Existing Law Enforcement
As many officers around the country approach retirement, younger officers are finding themselves with opportunities to be promoted earlier than in the past. “Your education can prepare you for that promotion in areas where maybe you don’t yet have that experience,” says Martin. “We have students who enroll because they’ve seen their colleagues get promoted, and they want those same opportunities.”
National University offers a 25 percent scholarship for existing law enforcement and offers up to seven hours of course credit for on-the-job experience. “We don’t want anyone to have to take a course they could essentially teach,” says Martin. “We offer certifications for certain skills and work with the registrar to give you program credit for transferable skills.”
Because of its rolling enrollment, NU can also bring the criminal justice administration program to interested precincts. Whether a police academy wants to boost its educational offerings or a precinct has a group of interested officers, a cohort of ten is all it takes. “It’s one of the benefits that makes us uniquely attractive,” says Martin. “In California, we can literally bring the education to you.”
Veterans and Servicemembers
While criminal justice attracts people from all walks of life, servicemembers often find that a career in criminal justice is a natural fit for their military training. A career in criminal justice can provide veterans with a real sense of purpose and opportunities for advancement when transitioning to civilian life.
“About 30 percent of students enrolled in the criminal justice program at National University are servicemembers,” says Martin. “As a Yellow Ribbon school, we offer tuition discounts to servicemembers and their dependents.
“The transition out of military life and into civilian life can be challenging,” he adds. “We want to support them in that transition and provide them with all that NU has to offer.”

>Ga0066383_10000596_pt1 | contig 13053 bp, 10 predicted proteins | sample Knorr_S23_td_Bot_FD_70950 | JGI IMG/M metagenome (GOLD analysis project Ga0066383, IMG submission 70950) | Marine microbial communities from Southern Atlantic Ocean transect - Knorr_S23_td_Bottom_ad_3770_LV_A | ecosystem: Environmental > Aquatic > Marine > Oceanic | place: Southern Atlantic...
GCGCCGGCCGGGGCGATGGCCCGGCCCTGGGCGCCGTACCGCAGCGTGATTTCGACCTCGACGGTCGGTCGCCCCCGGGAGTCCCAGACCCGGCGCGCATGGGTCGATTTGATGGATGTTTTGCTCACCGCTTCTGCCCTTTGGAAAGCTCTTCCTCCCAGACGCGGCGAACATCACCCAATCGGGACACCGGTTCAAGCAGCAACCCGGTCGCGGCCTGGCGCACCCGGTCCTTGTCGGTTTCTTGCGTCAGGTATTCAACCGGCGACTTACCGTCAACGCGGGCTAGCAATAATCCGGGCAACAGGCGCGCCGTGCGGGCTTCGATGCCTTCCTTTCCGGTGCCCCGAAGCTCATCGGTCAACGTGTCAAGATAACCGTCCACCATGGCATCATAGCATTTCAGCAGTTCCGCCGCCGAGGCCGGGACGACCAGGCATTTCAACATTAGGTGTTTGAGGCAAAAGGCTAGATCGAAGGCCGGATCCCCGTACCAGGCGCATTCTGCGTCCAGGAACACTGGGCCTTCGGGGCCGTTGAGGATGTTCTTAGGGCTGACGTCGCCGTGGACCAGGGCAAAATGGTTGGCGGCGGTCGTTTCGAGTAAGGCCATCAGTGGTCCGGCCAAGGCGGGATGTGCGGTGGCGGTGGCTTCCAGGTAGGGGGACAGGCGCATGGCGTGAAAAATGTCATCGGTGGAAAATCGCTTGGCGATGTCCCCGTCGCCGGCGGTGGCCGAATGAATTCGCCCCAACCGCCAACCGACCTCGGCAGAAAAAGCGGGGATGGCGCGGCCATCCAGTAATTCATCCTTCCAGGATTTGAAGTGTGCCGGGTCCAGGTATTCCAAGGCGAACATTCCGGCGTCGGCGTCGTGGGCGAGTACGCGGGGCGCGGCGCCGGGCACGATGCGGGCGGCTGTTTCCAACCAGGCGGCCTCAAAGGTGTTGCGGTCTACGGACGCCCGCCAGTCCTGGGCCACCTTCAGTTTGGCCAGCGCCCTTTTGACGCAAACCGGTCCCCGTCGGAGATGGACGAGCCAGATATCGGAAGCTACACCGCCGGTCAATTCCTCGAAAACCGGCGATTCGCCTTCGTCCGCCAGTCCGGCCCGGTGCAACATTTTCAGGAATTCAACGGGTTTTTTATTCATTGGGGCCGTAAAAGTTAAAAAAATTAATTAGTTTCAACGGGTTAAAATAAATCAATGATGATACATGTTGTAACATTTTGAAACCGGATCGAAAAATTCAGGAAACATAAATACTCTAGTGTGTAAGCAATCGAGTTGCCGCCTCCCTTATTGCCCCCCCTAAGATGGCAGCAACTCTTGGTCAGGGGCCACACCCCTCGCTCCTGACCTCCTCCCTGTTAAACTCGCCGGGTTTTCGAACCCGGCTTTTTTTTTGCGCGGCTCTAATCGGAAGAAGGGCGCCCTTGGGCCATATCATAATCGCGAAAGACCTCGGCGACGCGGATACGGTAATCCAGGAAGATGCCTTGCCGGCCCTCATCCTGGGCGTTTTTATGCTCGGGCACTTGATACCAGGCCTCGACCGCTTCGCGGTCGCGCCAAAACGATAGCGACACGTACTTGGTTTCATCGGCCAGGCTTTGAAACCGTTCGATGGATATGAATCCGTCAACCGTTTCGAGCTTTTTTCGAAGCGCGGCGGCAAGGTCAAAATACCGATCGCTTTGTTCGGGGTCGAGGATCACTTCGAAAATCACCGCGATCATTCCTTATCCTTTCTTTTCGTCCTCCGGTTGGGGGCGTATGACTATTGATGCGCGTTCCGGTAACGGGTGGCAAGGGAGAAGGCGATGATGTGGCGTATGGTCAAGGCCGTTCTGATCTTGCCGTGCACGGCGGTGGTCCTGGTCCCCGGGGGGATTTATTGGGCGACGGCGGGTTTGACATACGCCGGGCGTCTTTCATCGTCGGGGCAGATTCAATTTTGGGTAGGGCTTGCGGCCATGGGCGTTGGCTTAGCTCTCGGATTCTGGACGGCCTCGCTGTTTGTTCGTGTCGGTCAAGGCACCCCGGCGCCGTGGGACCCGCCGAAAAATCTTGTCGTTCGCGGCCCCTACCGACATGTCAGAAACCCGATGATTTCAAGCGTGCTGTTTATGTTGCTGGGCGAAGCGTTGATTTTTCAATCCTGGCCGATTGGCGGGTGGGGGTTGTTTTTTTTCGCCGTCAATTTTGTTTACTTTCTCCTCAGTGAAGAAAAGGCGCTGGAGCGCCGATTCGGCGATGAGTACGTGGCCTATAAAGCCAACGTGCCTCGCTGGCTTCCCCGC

Associate Degree Students
Much like the relationship with precincts and police academies, National University also partners with community colleges across California to give students the option to easily transition from an associate degree in criminal justice to a bachelor’s. “Students remain where they’re currently enrolled, using the same classrooms and the same instructors, but they’ll be working on an NU degree as students of NU,” Martin says.
Careers in Criminal Justice Administration
Whether you are a current or prospective criminal justice student or a servicemember, now is the time to consider a career in criminal justice. According to the Bureau of Labor Statistics, jobs for police and detectives are expected to grow by 7 percent by 2026. California leads the country in the number of law enforcement jobs, employing nearly 73,000 sheriffs and police patrol officers. There are also a number of career options in the many agencies that operate within law enforcement, such as the Federal Bureau of Investigation and the Drug Enforcement Agency.
When considering careers in the field of criminal justice, it’s important to know the difference between sworn and non-sworn positions. Non-sworn positions include correctional officers, dispatchers, crime scene technicians, and lab personnel. Sworn officers have a badge, carry a firearm, and have the ability to arrest suspects. Patrol officers, detectives, sheriffs, state troopers, and federal agents are sworn officers.
Entry-level positions in criminal justice administration include:
- Police and Sheriff’s Patrol Officer
- Detective and Criminal Investigator
- Probation Officers and Correctional Treatment Specialists
- Paralegal and Legal Assistant
- Airline Security Representative